As healthcare organizations struggle to keep their burgeoning freight and shipping costs in check – whether due to lack of accountability, inability to track and trace, ineffective foresight and planning or even simple emergency needs – suppliers and service providers recognize the frustration and offer myriad solutions to improve workflow, reduce costs, and rescue budgets. Nine executives from eight different distribution and logistics services organizations share their recommendations for what’s possible, based on what they’ve implemented to counter or off-set excessive freight and shipping costs.
“During the pandemic, the vice president of Supply Chain from a major U.S. healthcare system contacted us seeking assistance regarding their lack of visibility into order status. To solve this problem, we developed a Real-Time Inbound Supply Chain Visibility solution. By providing real-time order status updates, clinicians can easily inquire about purchase orders, and the supply chain team can promptly respond. This streamlined workflow improves coordination between clinical operations and supply chain logistics, thereby reducing costs.
“Another obvious headwind emerging from the pandemic is the continued financial strain on health systems. To assist with this, we developed our Analytics and Data Visualization dashboards. These dashboards provide clear visibility into supplier and carrier costs, turnaround times, and fees. Our goal is to help our customers achieve continuous optimization, reducing the risk of disruption, and enabling ongoing cost-savings for their freight programs.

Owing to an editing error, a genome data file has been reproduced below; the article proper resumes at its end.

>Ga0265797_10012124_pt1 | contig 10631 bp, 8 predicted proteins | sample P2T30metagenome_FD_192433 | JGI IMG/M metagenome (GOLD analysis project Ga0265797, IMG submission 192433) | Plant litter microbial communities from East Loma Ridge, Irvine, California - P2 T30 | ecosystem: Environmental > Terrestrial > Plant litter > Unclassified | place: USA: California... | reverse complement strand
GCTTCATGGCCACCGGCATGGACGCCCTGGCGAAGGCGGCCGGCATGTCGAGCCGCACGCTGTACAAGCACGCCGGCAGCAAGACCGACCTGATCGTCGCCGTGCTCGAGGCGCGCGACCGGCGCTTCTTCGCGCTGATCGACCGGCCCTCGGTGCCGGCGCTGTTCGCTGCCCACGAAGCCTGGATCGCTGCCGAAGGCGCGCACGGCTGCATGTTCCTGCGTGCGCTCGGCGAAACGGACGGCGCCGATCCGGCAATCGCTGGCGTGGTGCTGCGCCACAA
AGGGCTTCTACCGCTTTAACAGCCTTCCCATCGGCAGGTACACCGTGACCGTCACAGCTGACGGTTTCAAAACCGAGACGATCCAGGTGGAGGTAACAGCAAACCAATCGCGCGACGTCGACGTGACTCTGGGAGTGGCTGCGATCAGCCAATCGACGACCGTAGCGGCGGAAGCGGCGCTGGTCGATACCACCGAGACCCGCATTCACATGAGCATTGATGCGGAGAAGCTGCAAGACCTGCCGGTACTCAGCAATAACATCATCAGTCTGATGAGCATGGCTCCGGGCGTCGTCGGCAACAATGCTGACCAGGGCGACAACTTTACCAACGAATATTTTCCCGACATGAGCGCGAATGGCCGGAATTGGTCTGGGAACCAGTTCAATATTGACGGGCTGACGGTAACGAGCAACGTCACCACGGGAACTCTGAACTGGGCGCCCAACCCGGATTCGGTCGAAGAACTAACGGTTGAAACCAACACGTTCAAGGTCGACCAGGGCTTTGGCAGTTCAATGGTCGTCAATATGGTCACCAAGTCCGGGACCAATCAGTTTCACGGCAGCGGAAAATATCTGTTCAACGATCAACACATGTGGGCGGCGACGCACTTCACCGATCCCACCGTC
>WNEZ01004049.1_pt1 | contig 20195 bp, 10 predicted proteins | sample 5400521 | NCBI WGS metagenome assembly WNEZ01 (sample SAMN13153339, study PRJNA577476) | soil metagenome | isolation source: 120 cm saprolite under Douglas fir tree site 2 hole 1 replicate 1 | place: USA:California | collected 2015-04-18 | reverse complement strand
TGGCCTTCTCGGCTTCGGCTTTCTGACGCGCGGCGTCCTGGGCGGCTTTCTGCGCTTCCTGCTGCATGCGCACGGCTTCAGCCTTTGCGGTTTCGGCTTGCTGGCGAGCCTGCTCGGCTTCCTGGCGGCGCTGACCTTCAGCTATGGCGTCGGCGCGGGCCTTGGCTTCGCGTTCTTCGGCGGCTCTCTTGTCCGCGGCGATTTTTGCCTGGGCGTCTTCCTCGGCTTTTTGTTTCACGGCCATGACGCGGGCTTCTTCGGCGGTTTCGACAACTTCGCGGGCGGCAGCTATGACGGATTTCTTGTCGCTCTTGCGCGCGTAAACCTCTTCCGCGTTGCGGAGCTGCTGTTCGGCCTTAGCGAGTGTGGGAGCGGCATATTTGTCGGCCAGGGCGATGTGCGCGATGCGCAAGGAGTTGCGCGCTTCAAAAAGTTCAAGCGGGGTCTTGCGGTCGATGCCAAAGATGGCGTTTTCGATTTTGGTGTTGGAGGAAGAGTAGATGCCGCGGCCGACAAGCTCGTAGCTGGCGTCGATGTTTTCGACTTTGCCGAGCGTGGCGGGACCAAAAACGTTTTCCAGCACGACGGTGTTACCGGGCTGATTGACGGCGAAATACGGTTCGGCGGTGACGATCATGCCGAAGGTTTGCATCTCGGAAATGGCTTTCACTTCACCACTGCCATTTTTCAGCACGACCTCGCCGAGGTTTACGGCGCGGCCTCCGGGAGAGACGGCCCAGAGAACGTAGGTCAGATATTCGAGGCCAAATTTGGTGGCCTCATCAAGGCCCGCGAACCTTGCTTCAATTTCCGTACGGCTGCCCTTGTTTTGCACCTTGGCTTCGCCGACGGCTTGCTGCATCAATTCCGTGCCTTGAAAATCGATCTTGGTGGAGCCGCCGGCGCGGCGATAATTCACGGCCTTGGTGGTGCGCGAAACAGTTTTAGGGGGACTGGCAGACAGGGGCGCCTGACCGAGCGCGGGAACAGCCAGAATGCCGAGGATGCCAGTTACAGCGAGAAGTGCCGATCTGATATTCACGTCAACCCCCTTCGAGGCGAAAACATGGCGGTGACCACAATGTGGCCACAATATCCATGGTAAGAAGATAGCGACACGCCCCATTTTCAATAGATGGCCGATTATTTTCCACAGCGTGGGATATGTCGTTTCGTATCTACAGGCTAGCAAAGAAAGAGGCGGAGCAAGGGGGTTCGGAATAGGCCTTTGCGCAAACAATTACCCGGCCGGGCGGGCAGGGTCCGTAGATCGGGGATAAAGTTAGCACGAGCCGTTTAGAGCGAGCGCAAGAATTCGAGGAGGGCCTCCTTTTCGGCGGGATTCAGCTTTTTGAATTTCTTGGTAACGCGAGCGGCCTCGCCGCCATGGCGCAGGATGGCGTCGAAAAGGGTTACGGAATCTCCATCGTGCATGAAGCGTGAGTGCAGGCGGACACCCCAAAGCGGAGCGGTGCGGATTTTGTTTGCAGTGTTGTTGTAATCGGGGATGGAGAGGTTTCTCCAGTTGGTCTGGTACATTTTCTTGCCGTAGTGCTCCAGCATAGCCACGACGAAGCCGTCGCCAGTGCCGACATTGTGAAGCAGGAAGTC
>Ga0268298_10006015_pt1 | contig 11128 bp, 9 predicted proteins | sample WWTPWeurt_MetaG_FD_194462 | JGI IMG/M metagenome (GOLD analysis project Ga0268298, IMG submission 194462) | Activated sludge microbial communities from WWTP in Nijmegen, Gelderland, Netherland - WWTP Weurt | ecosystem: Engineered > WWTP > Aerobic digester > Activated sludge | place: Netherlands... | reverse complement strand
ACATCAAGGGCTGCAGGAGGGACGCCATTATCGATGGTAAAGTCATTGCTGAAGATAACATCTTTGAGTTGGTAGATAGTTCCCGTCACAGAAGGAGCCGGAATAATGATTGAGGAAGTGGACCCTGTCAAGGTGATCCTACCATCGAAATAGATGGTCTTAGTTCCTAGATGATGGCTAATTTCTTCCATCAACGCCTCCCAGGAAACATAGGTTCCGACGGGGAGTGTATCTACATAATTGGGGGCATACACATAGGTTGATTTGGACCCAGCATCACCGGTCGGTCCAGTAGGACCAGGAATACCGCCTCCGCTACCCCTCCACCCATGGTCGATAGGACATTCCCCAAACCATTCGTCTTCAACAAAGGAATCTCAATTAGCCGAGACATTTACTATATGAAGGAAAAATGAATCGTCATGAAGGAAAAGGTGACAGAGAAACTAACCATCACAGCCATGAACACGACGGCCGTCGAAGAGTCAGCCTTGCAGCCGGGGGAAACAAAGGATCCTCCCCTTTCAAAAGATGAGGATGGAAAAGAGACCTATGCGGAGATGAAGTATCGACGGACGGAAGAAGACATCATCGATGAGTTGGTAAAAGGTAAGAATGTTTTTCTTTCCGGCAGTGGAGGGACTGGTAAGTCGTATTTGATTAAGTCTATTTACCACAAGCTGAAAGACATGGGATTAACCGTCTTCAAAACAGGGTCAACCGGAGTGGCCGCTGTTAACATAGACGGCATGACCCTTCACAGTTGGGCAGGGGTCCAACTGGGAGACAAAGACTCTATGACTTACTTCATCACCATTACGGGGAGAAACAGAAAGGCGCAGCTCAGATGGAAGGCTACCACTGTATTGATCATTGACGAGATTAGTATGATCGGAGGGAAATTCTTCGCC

“We’ve also seen a dramatic increase in the volume of outbound shipping, both within the hospital network and to patients’ homes, driven by the expansion of specialty pharmacy services and its positive financial impact on health systems. In response to this trend, we brought a pharmacist on staff to run the product build out for our pharmacy solution. This solution is designed to enable health systems to excel in clinically minded shipping, tracking, and compliance for medication distribution. The integrated workflow we’ve created prioritizes patient safety, clinician satisfaction, and reduces risk of payor clawbacks.
“Finally, in response to the growing number of cybersecurity breaches in the healthcare industry, our engineering team has made significant efforts to obtain our SOC 2 Type 2 certification. This certification is aimed at safeguarding our customers from data breaches, litigation, and regulatory scrutiny. It signifies a major milestone in our ongoing commitment to ensuring strong security measures for our valued customers. Over the past six months, we have seen SOC 2 Type 2 certification progress from a nice-to-have to a must have.”
Derrek Seif, Chief Strategy and Product Officer, VPL
“One way is implementing self-sourced and on-site storage with large number of critical products to counterbalance long lead times and transportation shortages/risks. Pre-pandemic and post-pandemic, it has been critical for us to have the ability to deal with any short-term product shortages and/or longer lead times. Additionally, creating priority relationships with carriers based on being in a critical field (healthcare/medical) has helped keep products moving during peak seasons, such as the end-of-year holiday season, or during extreme weather events.”